Ohio Bed Bug Laws

Ohio bed bug laws have been on the books for awhile, but unfortunately for both renters and landlords, it’s not the answer you are looking for. A Landlord does not have to disclose bed bugs at a property, and a tenant isn’t required to disclose a bed bug issue either (incoming tenant or existing one)..

With the recent rise in bed bug infestations, many other states have passed laws addressing this pest..  Ohio just has not caught up with the trend yet. Twenty-two states currently have laws addressing bed bugs in rental properties, hotels, institutional facilities and schools.

Ohio’s only bed bug law was passed in 1992 to address infestations in hotels, motels and Single Room Occupancies (SROs) (see ORC 3741.13). Unfortunately, this has nothing to do with tenant / landlord law.

Ohio Bed Bug Laws and Landlord Tenant Law

Ohio landlord tenant law does not include specifics in regards to bed bugs and other insect infestations. However, as a renter, you do have the right to reside in fit and habitable conditions.  Your landlord also has the right to protect him or herself in the event that a tenant brings beds bugs in to a rental.

Here is what to do if you rent and find bed bugs

  1. Contact your landlord immediately
  2. Do NOT disturb anything
  3. Close off the area (if possible) that you found evidence or bed bugs
  4. Do NOT treat with any DIY treatments

Once a landlord is notified by a tenant of a bed bug infestation, and it is deemed the tenant did not bring in the bed bugs –  the landlord is then typically responsible for hiring someone and treating the infestation. Many landlords will also inspect and treat adjacent units and shared common areas. If there is no bed bug addendum in place, this can be a bit of a no man’s land and usually the financial responsibility falls on the landlord.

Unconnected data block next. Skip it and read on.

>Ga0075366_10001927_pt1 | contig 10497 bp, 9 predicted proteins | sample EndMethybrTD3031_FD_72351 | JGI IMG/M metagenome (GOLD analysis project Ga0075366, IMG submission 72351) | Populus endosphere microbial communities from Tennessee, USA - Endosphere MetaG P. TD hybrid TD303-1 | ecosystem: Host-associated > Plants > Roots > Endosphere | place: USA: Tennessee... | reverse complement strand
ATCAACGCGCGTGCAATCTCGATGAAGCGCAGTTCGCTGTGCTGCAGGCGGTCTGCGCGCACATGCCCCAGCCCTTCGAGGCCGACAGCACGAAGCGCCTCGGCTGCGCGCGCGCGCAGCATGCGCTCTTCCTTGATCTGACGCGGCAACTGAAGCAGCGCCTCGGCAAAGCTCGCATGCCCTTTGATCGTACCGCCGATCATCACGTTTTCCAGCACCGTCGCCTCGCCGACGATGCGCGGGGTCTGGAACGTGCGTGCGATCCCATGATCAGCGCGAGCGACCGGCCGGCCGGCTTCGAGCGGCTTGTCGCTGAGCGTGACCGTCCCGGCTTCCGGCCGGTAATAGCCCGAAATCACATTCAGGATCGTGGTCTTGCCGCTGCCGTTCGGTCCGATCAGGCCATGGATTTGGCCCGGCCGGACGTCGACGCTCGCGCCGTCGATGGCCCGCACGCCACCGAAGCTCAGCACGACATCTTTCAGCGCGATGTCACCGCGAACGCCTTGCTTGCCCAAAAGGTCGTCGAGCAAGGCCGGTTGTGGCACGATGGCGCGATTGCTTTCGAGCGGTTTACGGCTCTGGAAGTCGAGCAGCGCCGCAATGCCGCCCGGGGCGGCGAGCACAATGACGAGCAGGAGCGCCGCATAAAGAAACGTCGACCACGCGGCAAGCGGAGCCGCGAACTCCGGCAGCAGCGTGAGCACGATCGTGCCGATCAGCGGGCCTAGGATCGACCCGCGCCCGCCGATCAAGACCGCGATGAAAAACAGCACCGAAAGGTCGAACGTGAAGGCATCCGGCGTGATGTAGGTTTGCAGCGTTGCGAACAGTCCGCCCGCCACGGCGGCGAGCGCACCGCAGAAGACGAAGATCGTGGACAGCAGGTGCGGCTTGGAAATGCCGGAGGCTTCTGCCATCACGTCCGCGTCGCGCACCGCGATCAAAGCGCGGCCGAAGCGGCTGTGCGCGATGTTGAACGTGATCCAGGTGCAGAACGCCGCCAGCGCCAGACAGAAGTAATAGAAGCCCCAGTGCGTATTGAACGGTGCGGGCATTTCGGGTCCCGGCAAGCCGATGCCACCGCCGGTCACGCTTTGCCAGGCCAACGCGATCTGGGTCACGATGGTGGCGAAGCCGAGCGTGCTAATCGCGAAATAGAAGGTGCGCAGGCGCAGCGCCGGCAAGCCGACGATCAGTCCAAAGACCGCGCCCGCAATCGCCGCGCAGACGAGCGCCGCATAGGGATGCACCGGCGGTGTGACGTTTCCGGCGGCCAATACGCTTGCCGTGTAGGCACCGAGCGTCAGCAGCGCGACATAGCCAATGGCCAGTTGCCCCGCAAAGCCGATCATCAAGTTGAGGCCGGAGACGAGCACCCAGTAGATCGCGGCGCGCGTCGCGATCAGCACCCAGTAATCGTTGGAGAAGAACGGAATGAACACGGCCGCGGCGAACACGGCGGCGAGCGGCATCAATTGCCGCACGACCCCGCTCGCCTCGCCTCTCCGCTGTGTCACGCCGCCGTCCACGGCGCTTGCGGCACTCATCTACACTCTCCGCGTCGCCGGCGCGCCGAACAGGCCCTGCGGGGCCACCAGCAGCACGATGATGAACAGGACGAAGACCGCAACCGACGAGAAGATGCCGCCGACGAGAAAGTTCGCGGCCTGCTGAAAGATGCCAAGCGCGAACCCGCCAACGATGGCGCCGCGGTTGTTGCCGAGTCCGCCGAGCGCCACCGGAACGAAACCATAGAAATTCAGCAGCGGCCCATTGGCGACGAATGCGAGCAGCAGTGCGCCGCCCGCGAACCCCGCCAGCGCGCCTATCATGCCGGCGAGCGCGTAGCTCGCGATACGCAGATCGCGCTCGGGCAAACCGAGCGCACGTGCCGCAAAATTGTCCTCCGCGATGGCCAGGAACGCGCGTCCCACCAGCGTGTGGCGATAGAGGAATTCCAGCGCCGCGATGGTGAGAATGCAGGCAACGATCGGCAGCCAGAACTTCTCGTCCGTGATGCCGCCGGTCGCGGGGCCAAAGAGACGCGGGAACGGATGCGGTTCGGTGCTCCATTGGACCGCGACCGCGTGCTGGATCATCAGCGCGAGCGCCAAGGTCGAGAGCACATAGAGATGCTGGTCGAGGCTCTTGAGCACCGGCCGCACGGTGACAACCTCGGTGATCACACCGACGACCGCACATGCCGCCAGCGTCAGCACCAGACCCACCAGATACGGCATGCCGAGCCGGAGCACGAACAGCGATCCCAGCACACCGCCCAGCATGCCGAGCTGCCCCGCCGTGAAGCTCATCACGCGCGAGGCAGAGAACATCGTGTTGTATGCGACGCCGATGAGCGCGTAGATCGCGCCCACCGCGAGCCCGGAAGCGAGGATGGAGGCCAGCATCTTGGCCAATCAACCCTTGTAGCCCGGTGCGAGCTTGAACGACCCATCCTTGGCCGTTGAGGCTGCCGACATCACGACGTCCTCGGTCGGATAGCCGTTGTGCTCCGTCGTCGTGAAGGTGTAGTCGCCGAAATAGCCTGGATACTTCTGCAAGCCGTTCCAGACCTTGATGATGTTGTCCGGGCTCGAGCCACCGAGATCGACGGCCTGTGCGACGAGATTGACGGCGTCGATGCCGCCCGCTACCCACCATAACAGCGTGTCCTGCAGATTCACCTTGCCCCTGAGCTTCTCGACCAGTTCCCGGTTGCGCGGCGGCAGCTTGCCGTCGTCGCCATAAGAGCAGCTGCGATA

This is commonly seen if you have just moved in to your apartment or rental home, or if a neighboring unit has had a long standing issue with bed bugs. The landlord may also be aware of a previous bed bug issue in the unit, in which case him or her would be responsible to cover the issue.

Alternatively, if the bed bugs are deemed to have come in as a result of the renter (your family member or friend has bed bugs, place of work has bed bugs, etc) then the renter is typically responsible for treatment.

It can be difficult to prove the original location or cause of the infestation. An inspection can sometimes shine a helpful light on determining how long the bed bug issue has been there.

Many landlord / tenant relationships are able to come to a mutually agreed upon plan – It is in everyones’ best interest to get the bed bug problem treated in a timely manner and avoid the bed bug infestation growing worse, or even infesting surrounding units. 

Protecting Against Bed Bugs

To ensure your new apartment is free of bed bugs, do your research. Google search the management company or landlord, looking for any reviews by previous and current tenants, talk to your soon-to-be neighbors, and be aware of what to look for when you do a walk through of the apartment.

For landlords, talking to references and talking to your potential renters, as well as knowing what is going on in neighboring units, is key. Talk to former landlords if possible, to avoid repeat offenders! You’d be surprised how many times we have seen the same culprit infest a different rental property, unbeknownst to the new landlord/owner.

We also advise landlords to use a bed bug addendum. A bed bug addendum means you have inspected and cleared the apartment prior to rental, and the tenant agrees that any bed bug costs will be at their expense. A bed bug addendum only works if you have a certified dog inspection done prior to renting a home / unit. This protects the owner, but also protects the tenant and shows the apartment was bed bug free prior to rental.

Have an inspection done if you suspect anything. Do not expose your belongings to bed bugs, and do not move if you know you have bed bugs!  There are affordable, effective treatment options. Call us today! 216-544-8292

Learn about Ohio Pesticide Apartment Law 921.06 if you rent in or own a property with 4 or more units.